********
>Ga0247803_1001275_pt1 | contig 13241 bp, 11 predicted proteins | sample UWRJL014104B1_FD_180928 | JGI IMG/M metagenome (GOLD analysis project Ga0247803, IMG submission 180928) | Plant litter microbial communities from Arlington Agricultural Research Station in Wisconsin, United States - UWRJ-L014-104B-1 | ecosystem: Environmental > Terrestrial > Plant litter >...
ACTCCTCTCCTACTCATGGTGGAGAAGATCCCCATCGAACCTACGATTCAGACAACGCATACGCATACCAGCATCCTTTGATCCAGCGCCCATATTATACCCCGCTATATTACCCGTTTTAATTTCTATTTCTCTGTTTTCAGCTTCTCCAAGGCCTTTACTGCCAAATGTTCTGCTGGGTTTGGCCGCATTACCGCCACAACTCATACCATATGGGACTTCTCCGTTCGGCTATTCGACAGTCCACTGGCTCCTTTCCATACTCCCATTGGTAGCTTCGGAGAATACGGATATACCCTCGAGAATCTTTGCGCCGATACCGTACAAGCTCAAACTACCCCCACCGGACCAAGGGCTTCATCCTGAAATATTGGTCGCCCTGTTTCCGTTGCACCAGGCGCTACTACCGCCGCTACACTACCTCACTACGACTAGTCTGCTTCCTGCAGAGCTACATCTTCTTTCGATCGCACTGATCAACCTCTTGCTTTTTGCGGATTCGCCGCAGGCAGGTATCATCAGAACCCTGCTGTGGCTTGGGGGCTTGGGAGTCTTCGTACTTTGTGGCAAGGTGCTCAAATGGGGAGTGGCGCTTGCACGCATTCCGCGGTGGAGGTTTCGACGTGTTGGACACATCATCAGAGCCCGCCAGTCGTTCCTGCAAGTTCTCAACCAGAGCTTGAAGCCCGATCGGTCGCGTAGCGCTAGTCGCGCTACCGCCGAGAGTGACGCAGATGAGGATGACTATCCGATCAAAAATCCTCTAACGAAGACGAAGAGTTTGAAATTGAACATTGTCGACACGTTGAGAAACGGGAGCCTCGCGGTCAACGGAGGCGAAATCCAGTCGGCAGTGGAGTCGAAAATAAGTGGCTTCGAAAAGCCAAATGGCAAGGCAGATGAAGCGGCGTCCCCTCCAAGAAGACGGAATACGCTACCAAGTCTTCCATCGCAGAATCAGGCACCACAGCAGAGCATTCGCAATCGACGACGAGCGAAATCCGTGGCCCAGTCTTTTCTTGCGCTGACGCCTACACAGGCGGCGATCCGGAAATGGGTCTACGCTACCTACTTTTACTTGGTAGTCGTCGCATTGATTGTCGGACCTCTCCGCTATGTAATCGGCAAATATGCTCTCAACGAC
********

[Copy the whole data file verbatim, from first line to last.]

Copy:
>Ga0247803_1001275_pt1 | contig 13241 bp, 11 predicted proteins | sample UWRJL014104B1_FD_180928 | JGI IMG/M metagenome (GOLD analysis project Ga0247803, IMG submission 180928) | Plant litter microbial communities from Arlington Agricultural Research Station in Wisconsin, United States - UWRJ-L014-104B-1 | ecosystem: Environmental > Terrestrial > Plant litter >...
ACTCCTCTCCTACTCATGGTGGAGAAGATCCCCATCGAACCTACGATTCAGACAACGCATACGCATACCAGCATCCTTTGATCCAGCGCCCATATTATACCCCGCTATATTACCCGTTTTAATTTCTATTTCTCTGTTTTCAGCTTCTCCAAGGCCTTTACTGCCAAATGTTCTGCTGGGTTTGGCCGCATTACCGCCACAACTCATACCATATGGGACTTCTCCGTTCGGCTATTCGACAGTCCACTGGCTCCTTTCCATACTCCCATTGGTAGCTTCGGAGAATACGGATATACCCTCGAGAATCTTTGCGCCGATACCGTACAAGCTCAAACTACCCCCACCGGACCAAGGGCTTCATCCTGAAATATTGGTCGCCCTGTTTCCGTTGCACCAGGCGCTACTACCGCCGCTACACTACCTCACTACGACTAGTCTGCTTCCTGCAGAGCTACATCTTCTTTCGATCGCACTGATCAACCTCTTGCTTTTTGCGGATTCGCCGCAGGCAGGTATCATCAGAACCCTGCTGTGGCTTGGGGGCTTGGGAGTCTTCGTACTTTGTGGCAAGGTGCTCAAATGGGGAGTGGCGCTTGCACGCATTCCGCGGTGGAGGTTTCGACGTGTTGGACACATCATCAGAGCCCGCCAGTCGTTCCTGCAAGTTCTCAACCAGAGCTTGAAGCCCGATCGGTCGCGTAGCGCTAGTCGCGCTACCGCCGAGAGTGACGCAGATGAGGATGACTATCCGATCAAAAATCCTCTAACGAAGACGAAGAGTTTGAAATTGAACATTGTCGACACGTTGAGAAACGGGAGCCTCGCGGTCAACGGAGGCGAAATCCAGTCGGCAGTGGAGTCGAAAATAAGTGGCTTCGAAAAGCCAAATGGCAAGGCAGATGAAGCGGCGTCCCCTCCAAGAAGACGGAATACGCTACCAAGTCTTCCATCGCAGAATCAGGCACCACAGCAGAGCATTCGCAATCGACGACGAGCGAAATCCGTGGCCCAGTCTTTTCTTGCGCTGACGCCTACACAGGCGGCGATCCGGAAATGGGTCTACGCTACCTACTTTTACTTGGTAGTCGTCGCATTGATTGTCGGACCTCTCCGCTATGTAATCGGCAAATATGCTCTCAACGAC